Read more: Sony A9 review
Nikon mirrorless camera: Zoom lens with 24mm wide-angle start
It isn’t too easy to make out what kind of lens was mounted on the new body from the teaser videos, nor the images, although Nikon has now confirmed that the model will be equipped with a new mount, and also that it will be compatible with F-mount lenses via an adapter.
Nikon ensured this was the case with its 1-system cameras, just as Canon did the same with its EOS M mirrorless system. By doing this, early adopters will have the opportunity to use the camera with a much broader range of lenses than Nikon would be able to supply right now. As is the case with any new system, it will take some time to build up a full arsenal of optics, so anything that can help ease the transition for those already invested in Nikon’s current system is an obvious move.
Read more: The best mirrorless cameras right now
The news of a fresh mount shouldn’t come as too great a surprise for a new system, particular as what could be seen from the lens in the image above is that it isn't one we’ve seen used before on any Nikon body. This new image, however, provides some additional key information.
First, we can see two rings around the barrel. This indicates that this is a zoom rather than a prime lens, as a prime lens would only require one ring (for focusing). The shape of the front is also consistent with that of a zoom lens.
The other thing we can spot is the figure ’24’, which is a classic start for a zoom lens designed for a full-frame camera. 24-70mm is the obvious assumption here, but there's no guarantee that Nikon will stick to convention. Perhaps we'll have something longer (24-105mm) or shorter (24-50mm).
Nikon mirrorless camera: New lens mount
The only mirrorless camera we’ve seen so far that used the same mount as its DSLR counterpart was the Pentax K-01, and the fact that the system never grew past that one model gives you some idea of how good an idea that was.
The whole point of designing a new system is that you unshackle yourself from whatever has come before, and craft it to suit the needs of the today’s photographer. Nikon has confirmed that the new model will indeed make use of a new mount, saying:
"We are pleased to announce the development of a full-frame, Nikon FX-format, mirrorless camera and NIKKOR lenses that features a new mount. The mirrorless camera and NIKKOR lenses that are in development have enabled the pursuit of a new dimension in optical performance, with the adoption of a new mount."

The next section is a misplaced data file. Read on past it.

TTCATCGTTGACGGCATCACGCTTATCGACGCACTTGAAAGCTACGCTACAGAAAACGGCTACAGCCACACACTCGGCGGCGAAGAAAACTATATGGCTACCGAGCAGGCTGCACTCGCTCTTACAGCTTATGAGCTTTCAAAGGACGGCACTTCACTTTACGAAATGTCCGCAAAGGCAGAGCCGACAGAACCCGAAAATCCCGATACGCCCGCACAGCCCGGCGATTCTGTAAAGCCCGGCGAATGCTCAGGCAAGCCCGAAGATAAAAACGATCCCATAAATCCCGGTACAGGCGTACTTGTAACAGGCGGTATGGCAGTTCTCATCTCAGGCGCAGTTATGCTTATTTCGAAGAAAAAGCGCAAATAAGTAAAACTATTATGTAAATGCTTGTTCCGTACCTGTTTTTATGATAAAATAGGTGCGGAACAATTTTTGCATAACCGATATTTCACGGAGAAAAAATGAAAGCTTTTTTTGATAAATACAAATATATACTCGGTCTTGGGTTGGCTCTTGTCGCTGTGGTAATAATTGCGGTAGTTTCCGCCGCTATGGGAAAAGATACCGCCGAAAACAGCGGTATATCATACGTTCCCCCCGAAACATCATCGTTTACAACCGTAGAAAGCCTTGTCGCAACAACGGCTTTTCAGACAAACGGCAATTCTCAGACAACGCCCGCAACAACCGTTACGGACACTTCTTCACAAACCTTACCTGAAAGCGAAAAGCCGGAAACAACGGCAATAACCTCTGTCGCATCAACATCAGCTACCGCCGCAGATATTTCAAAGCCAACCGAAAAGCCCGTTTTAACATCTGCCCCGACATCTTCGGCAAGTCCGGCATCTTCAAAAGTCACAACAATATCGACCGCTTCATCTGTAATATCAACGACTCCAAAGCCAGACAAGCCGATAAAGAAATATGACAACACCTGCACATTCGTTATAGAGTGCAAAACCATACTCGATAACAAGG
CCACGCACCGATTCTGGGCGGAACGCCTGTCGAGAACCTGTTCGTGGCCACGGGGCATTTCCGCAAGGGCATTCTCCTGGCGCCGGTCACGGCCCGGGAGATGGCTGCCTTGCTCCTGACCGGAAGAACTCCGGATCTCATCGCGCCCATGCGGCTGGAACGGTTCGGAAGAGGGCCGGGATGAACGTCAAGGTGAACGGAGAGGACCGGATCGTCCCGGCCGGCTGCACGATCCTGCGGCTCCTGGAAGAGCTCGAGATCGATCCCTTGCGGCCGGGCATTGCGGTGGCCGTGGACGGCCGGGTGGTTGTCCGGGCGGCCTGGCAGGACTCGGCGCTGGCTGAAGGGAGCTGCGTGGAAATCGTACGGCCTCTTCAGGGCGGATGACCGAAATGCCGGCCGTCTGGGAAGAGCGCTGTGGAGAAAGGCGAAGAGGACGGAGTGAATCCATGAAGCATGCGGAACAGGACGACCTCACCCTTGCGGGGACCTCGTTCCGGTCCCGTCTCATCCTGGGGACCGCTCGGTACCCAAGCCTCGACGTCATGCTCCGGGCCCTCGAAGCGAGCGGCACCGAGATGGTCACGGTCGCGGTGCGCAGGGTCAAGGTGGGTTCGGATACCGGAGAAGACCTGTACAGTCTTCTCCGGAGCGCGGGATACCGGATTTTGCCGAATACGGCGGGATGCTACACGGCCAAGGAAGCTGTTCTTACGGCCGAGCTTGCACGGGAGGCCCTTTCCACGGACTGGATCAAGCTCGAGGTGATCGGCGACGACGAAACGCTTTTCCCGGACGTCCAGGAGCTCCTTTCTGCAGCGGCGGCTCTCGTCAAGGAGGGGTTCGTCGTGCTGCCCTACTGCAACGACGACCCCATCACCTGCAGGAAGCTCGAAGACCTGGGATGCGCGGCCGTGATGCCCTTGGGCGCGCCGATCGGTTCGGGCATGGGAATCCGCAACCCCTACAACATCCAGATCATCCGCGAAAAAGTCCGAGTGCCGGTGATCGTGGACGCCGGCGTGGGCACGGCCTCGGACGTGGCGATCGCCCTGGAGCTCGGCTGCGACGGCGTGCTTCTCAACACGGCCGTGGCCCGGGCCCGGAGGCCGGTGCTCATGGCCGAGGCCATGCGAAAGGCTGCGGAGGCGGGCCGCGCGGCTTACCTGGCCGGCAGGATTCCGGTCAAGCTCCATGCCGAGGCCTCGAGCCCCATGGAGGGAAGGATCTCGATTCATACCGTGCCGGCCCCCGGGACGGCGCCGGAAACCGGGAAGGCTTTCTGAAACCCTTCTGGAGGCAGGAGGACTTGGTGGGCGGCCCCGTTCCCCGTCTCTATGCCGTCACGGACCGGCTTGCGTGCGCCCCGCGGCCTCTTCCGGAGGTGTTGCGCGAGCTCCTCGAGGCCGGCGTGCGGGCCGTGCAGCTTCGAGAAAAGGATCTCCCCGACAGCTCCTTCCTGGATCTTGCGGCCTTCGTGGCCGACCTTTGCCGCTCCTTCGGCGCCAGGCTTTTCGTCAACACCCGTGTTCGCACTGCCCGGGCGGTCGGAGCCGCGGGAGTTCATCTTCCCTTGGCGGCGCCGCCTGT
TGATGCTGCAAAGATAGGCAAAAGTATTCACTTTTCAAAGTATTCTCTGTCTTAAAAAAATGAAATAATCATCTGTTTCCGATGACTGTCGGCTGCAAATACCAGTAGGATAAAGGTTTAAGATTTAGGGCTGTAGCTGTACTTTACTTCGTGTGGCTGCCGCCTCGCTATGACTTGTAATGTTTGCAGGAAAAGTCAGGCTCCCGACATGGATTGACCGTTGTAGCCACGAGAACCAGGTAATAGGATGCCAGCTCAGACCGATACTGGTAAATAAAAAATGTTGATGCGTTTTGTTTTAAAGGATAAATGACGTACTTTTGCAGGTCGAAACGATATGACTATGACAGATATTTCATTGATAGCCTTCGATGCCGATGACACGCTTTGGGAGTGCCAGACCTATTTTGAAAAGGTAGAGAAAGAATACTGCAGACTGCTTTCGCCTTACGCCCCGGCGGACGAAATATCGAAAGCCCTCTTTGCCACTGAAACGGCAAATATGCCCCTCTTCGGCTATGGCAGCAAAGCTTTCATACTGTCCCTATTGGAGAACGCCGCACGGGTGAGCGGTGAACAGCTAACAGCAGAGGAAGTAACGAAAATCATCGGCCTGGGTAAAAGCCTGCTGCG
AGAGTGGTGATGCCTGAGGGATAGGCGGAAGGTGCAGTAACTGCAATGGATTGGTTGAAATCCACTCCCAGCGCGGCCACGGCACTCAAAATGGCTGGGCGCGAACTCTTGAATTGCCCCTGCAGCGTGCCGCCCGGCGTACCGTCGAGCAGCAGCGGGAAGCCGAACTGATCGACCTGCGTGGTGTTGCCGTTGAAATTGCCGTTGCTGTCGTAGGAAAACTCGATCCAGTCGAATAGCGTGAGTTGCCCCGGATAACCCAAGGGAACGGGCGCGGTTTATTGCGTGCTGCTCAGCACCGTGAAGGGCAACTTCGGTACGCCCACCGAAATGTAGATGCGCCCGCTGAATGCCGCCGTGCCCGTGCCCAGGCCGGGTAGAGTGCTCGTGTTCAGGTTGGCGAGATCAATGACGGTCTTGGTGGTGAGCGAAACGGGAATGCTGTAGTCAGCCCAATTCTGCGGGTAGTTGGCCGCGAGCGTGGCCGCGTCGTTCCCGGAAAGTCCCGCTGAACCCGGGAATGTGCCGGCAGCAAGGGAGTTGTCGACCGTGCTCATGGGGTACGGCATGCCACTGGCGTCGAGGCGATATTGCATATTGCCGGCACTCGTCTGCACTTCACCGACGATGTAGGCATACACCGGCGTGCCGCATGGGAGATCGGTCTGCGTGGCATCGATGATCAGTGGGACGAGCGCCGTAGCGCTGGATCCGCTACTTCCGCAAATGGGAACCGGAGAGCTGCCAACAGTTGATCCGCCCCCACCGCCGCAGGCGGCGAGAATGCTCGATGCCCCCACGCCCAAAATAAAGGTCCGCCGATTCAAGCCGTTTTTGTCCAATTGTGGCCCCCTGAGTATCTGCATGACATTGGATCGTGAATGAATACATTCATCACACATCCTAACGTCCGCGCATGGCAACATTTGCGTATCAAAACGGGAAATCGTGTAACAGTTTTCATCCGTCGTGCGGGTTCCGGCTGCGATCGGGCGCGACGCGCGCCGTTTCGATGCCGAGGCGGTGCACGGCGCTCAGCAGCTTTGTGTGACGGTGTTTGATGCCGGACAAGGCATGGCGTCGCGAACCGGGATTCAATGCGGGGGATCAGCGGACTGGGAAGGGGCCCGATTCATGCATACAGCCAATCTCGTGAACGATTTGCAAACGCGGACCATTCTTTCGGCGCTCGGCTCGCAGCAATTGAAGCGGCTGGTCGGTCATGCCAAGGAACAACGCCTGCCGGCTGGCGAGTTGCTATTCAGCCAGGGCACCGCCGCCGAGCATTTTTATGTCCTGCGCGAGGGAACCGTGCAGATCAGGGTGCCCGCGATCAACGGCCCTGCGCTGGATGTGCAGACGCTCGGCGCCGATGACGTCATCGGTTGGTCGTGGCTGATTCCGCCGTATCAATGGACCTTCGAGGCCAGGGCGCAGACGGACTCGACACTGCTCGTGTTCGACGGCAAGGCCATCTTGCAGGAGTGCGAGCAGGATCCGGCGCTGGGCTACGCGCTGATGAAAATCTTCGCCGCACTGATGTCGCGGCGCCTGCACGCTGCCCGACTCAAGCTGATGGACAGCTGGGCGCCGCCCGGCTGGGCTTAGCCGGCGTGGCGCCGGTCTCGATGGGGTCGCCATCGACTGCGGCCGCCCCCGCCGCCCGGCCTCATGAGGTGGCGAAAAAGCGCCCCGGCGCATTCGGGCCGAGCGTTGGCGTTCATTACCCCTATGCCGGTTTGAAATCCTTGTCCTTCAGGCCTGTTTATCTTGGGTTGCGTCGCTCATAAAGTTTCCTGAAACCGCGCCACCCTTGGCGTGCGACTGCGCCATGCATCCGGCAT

Nikon Z mount?
While there seems to be little actual evidence to back up the claims that this will be called the Z mount, the ever-increasing number of letters swallowed up by other modern systems does at least give this idea a little more credibility.
The newer rumour that there will be two new cameras, one called the Z6 and the other the Z7, make this name more likely.
Nikon mirrorless camera: At least two lenses at launch
As the quote from Nikon above makes clear, it's unlikely that the new camera will only launched with a single lens. Nikon knows that for any new system to be taken seriously, it can't delay bringing glass to market as this obviously lessens its appeal until more options arrive.
If we look at how Nikon launched the previous 1 system back in 2011, we see that the announcement included not only two cameras – the 1 J1 and the 1 V1 – but four separate lenses too:
- 1 Nikkor VR 10-30mm f/3.5-5.6
- 1 Nikkor VR 30-110mm f/3.8-5.6
- 1 Nikkor 10mm f/2.8
- 1 Nikkor VR 10-100mm f/4.5-5.6 PD-Zoom
What further supports this idea is that the shape of the lens in the teaser image does not match up with the one we saw in the teaser video.
The lens in the video has a more bulbous front by comparison, and it appears to only have a single ring around its barrel, which points to a wide-aperture lens with a fixed focal length, potentially a moderate telephoto lens. The one in the image, however, has a more streamlined barrel and a different front, so we would expect both options to materialise at launch.
As mentioned above, the most recent teaser image showed the figure '35' when the image was brightened in Photoshop. Does this mean we're to expect a 35mm lens? Perhaps, but it's not a certainty.
It's the classic standard focal length for a full-frame camera such as this one, so it would be a logical lens to release from the start. That said, it's entirely possible that '35' is simply there to indicate an intermediate focal length on another lens, such as a 24-70mm lens.
What do we reckon? We reckon it would be a good lens to kick off the range along with a zoom, because, at this point, we're not not expecting anything more exotic like an ultra-wide lens or a super-telephoto optic. So, our money is on one 35mm prime lens and a standard zoom.
Nikon mirrorless camera: Electronic viewfinder
The shape of the camera in the image released makes it clear that new body will sport a viewfinder; its rear lens and eyecup are clearly visible.
There’s little chance of it being anything but a straightforward electronic viewfinder. As Fujifilm’s Hybrid optical/electronic technology proves, optical viewfinders are not entirely absent from mirrorless models, but the shape of the body and viewfinder hump suggests Nikon won’t be attempting anything similar.
The last electronic viewfinder that we saw on an interchangeable-lens Nikon camera was the optional unit that could be mounted inside the Nikon 1 V3, and this had a 2.36million-dot panel at its heart.